In Great Expectations, why does Orlick seek revenge?Great Expectations by Charles Dickens

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mwestwood | College Teacher | (Level 3) Distinguished Educator

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Orlick perceives Pip as a threat in Great Expectations.  When Pip is apprenticed to Joe, Orlick worries that Pip will take his place as journeyman.  Later on, Orlick imagines that Pip has come between him and a young woman.  In an effort at revenge in Chapter LIII, he writes a  letter and lures Orlick to the Old Sluice House where he tells Pip,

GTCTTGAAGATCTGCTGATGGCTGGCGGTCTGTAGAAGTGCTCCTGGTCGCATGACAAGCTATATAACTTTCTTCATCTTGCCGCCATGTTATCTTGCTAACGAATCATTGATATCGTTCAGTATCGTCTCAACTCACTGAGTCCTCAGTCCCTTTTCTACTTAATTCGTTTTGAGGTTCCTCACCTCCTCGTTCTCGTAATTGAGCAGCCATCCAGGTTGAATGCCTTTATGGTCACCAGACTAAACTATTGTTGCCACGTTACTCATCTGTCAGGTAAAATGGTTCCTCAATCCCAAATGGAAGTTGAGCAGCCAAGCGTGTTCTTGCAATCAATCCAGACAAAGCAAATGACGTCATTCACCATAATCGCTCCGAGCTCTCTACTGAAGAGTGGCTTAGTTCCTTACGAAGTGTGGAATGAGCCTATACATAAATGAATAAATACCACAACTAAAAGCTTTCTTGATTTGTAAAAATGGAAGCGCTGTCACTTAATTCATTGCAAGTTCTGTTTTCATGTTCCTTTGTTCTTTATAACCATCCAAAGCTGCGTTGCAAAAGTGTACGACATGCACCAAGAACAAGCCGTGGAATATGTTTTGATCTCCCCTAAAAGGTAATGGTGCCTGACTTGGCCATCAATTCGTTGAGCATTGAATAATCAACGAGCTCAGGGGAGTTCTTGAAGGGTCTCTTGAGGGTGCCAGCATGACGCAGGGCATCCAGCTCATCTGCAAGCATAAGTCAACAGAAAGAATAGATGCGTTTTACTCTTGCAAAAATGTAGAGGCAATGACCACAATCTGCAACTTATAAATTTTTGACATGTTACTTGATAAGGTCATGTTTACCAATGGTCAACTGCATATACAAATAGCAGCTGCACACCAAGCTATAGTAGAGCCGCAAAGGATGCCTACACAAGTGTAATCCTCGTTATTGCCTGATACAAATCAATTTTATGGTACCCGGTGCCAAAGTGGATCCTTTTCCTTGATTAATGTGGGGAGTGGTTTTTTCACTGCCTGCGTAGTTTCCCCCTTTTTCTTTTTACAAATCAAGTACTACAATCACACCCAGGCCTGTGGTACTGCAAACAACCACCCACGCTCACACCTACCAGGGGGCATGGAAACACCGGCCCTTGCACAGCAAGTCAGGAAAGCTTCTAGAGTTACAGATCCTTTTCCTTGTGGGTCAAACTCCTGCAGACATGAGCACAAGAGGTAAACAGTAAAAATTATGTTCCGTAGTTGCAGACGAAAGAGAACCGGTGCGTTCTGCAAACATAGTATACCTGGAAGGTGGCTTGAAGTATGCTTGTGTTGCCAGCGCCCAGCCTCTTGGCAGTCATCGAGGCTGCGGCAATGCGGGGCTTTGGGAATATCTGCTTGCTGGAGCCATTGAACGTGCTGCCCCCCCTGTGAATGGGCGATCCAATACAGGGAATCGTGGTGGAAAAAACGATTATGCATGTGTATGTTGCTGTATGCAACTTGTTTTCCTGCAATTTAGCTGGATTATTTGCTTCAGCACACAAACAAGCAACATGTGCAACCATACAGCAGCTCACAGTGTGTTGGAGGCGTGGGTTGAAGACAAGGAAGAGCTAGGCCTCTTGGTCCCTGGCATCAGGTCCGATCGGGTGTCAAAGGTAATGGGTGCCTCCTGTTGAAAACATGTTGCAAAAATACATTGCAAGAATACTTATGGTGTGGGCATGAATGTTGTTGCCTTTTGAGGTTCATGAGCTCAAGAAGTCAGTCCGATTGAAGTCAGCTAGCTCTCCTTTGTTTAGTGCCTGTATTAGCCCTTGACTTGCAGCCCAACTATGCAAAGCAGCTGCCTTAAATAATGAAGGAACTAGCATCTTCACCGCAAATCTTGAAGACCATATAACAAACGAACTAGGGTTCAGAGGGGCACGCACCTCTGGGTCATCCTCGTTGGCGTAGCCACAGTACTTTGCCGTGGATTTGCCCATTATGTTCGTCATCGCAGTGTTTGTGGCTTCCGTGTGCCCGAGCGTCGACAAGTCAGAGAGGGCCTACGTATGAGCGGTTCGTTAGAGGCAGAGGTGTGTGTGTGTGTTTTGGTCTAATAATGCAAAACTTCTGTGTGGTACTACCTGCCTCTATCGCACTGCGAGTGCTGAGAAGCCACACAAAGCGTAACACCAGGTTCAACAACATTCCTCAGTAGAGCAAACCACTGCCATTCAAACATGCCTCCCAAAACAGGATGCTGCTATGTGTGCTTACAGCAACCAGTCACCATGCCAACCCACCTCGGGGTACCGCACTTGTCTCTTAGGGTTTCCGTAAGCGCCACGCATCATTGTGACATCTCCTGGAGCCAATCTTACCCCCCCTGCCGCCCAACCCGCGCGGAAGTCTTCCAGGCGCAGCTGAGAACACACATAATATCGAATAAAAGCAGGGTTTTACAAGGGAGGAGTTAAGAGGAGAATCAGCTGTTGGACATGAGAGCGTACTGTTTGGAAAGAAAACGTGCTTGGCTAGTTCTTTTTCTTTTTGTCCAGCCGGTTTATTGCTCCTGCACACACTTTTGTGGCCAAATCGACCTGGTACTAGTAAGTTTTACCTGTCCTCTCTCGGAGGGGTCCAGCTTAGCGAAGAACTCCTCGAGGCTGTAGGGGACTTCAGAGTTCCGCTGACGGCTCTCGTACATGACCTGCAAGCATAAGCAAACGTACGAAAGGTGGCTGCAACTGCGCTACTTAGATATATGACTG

“You did that, and that would be enough, without more. How dared you to come betwixt me and a young woman I liked?”

Orlick informs Pip that he has always been in the way of him whether it be as journeyman or as preventor of his keeping his job at Miss Havisham.  He accuses Pip of interfering with his having a relationship with his "young woman," who is Biddy.  Further, he accuses Pip, "It was you as did for your shrew sister." It is apparent that Orlick believes that Pip has told his sister that Orlick is not one in whom she should be interested; in addition Pip has probably talked with Joe Gargery and dissuaded Joe from making Orlick a licensed blacksmith.  He feels that he has been beaten by Pip, "You was favored, and I was bullied and beat."

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